The word casserole comes from cassa, which means pan in the French Provençal dialect. While it technically refers to the cooking vessel, it’s also come to be synonymous with the food itself. I have often said that I was raised on dishes that started out with a pound of ground beef and a can of soup. Folks in Minnesota cover it with tater tots and call it hotdish. Some of these childhood medleys were pretty good, others just ghastly. But I’ve always appreciated a casserole’s completeness. Everything that makes a meal is right in that baking dish: meat, starch, vegetables (usually peas, maybe corn).
When we think about casseroles, it’s often in the form of a specific one. For instance, I think immediately of tuna casserole, which I liked well enough growing up. It had to be really thick, with noodles and peas topped with crushed potato chips. And it couldn’t include cheese. Beef stroganoff trips my trigger much more, and we ate a very basic version of it as kids – ground beef, sour cream mixed with (natch) cream of mushroom soup and egg noodles. These days, I would use beef tenderloin and make a sauce of caramelized mushrooms.
Deciding I needed a chef’s take on this lowbrow creation, I turned to Dan Jacobs, chef/co-owner of DanDan and the newer, comfort-food-focused Fool’s Errand. Jacobs is a man of strong food opinions. Tuna casserole is a big no for him. (He can’t stand hot tuna.) Like me, his childhood was filled with foods that came from a box or can. When his mom, who worked full-time, cooked from scratch, it was on the weekend. And it was beef brisket. “When you braise carrots or braise anything, it reminds me of that,” he says of her brisket. “French toast is also one of those [comfort food] things for me – and fried bologna sandwiches we’d eat while camping.”
Jacobs and business partner Dan Van Rite breathed all that nostalgia into the menu at Fool’s Errand. Though there isn’t a casserole on the menu, you will find a decadent mac and cheese, featured elsewhere in this story. The casserole that resonates in a personal way for Jacobs is that creamy noodle, meat and mushroom concoction, turkey tetrazzini. How that dish came to be is a bit fuzzy, though the first mentions of it in print date to the early 1900s, and the name was inspired by Italian opera singer Luisa Tetrazzini. Jacobs shared his recipe here, which uses leftover turkey, but you can easily substitute chicken.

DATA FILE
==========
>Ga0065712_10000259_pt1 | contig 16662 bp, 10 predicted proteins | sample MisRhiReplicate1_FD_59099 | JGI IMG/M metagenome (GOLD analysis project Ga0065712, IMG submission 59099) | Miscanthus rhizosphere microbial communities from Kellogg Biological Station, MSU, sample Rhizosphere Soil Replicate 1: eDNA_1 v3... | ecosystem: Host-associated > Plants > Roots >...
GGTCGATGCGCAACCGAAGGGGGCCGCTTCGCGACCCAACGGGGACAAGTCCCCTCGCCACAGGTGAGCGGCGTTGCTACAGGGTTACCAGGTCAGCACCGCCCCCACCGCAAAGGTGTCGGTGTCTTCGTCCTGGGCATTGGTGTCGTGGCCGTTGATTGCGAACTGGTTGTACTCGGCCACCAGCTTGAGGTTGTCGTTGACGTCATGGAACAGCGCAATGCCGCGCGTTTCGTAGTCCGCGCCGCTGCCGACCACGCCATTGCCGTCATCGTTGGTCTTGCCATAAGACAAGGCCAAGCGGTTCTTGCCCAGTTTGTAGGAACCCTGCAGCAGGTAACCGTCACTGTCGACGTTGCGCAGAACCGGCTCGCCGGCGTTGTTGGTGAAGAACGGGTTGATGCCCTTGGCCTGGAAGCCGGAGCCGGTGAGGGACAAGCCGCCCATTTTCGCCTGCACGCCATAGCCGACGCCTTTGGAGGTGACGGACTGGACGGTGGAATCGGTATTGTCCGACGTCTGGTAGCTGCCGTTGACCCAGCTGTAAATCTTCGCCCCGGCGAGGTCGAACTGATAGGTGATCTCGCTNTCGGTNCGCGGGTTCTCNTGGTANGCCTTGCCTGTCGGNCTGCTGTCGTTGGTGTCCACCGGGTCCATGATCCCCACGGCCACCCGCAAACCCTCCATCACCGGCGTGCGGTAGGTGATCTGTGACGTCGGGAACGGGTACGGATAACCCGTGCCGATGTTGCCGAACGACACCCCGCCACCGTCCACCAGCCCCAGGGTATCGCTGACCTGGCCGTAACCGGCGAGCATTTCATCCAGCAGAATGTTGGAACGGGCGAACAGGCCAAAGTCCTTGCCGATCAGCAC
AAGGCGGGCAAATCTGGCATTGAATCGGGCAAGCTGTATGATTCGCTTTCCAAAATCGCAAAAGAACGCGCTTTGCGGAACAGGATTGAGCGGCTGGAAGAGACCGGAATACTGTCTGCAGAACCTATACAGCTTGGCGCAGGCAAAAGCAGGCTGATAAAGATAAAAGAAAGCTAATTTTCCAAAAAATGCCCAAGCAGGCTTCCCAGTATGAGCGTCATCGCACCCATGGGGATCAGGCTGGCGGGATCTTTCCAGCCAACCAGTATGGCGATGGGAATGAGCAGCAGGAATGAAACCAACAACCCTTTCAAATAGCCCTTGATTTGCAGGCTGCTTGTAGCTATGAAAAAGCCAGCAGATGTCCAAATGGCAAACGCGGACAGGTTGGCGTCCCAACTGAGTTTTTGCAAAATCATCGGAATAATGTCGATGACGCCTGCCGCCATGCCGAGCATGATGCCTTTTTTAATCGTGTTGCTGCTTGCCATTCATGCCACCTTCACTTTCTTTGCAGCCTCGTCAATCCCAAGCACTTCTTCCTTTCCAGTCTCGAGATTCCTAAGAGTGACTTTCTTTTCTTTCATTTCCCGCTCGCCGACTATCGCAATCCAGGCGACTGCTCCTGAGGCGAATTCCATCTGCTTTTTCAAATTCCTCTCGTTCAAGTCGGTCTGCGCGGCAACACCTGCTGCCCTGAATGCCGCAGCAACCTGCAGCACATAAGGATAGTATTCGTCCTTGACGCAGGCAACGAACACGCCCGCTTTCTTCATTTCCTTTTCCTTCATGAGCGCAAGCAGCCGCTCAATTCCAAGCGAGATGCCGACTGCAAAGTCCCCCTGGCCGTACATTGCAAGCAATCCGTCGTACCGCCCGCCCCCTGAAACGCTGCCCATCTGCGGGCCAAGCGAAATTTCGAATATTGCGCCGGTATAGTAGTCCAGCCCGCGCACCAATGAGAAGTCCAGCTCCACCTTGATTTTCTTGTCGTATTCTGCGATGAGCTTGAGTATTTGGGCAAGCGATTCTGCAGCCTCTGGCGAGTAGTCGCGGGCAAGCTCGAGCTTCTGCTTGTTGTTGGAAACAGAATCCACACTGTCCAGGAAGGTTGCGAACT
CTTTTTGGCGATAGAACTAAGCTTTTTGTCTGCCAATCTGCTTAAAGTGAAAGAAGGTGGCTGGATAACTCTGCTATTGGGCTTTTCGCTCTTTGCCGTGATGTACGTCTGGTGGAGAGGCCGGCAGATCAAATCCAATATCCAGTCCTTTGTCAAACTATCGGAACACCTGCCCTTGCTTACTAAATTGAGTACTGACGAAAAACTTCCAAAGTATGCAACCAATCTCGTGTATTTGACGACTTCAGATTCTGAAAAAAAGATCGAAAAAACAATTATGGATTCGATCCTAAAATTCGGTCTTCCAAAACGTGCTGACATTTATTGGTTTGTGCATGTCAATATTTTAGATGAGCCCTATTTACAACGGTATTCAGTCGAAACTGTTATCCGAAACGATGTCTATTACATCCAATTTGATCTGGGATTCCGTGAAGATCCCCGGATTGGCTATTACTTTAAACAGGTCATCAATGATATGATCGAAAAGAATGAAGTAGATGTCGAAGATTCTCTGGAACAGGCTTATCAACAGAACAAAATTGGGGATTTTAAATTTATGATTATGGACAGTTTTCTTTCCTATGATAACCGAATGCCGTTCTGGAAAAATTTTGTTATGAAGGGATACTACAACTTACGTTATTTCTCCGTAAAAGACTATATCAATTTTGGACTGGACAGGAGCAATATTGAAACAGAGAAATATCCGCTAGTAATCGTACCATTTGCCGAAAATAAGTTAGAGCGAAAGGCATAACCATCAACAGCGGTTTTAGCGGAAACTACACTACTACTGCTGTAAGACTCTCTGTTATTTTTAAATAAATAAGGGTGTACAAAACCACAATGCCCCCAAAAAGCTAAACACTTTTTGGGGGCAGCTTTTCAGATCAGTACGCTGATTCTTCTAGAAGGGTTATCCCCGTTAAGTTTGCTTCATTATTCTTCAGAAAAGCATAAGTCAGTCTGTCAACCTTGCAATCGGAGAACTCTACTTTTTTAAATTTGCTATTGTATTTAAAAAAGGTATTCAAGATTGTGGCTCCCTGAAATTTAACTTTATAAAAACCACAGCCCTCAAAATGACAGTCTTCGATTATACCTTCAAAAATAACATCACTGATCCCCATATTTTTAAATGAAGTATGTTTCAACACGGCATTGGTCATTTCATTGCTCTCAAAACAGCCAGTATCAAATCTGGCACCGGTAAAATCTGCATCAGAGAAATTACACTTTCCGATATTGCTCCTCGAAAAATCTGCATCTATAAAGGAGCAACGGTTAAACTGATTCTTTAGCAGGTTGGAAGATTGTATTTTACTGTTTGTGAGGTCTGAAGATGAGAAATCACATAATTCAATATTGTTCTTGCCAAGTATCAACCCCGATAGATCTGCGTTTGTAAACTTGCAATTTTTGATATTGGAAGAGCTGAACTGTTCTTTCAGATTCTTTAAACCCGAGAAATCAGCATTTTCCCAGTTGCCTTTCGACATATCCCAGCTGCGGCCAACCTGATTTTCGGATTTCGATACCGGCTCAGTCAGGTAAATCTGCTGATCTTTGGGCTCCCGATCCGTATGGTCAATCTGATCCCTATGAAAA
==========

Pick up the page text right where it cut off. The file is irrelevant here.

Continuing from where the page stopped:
Dan Jacobs’ Turkey Tetrazzini
- Cooking spray
- 2 tbsp canola oil
- ½ cup onions, diced
- 2 cloves garlic, minced
- 1 lb mixed mushrooms, sliced
- 1 cup dry white wine
- ¼ cup butter
- ¼ cup all-purpose flour
- 3 cups chicken stock or store-bought broth
- 1 cup heavy cream
- 2 lbs leftover roast turkey, chopped (about 5 cups)
- 1 cup Swiss cheese, chopped or shredded
- 1 tbsp soy sauce
- 1 tbsp Worcestershire sauce
- 3 tbsp chopped parsley
- 3 tbsp chopped oregano
- 1 cup frozen peas
- Salt and pepper to taste
- 1 lb cooked spaghetti
- 1 cup freshly grated Parmesan
- 1 cup breadcrumbs
- Coat a 9-by-11-inch baking dish with cooking spray. Preheat oven to 350 degrees.
- In a wide pot, heat the canola oil on medium-high. Add onions, garlic and mushrooms, and cook until lightly colored.
- Add white wine and reduce until there is almost no liquid. Add butter and let it melt. Add flour and co
- Whisk in chicken stock (or broth) and cream. Whisk until thick enough to coat the back of a spoon, about 3-5 minutes.
- Add turkey, Swiss cheese, soy sauce, Worcestershire sauce, parsley, oregano and peas. Season with salt and pepper.
- Add the cooked pasta and place in baking dish.
- Mix Parmesan and breadcrumbs and sprinkle over the top.
- Bake at 350 degrees, until cheese is melted and breadcrumbs are golden. About 20-30 minutes.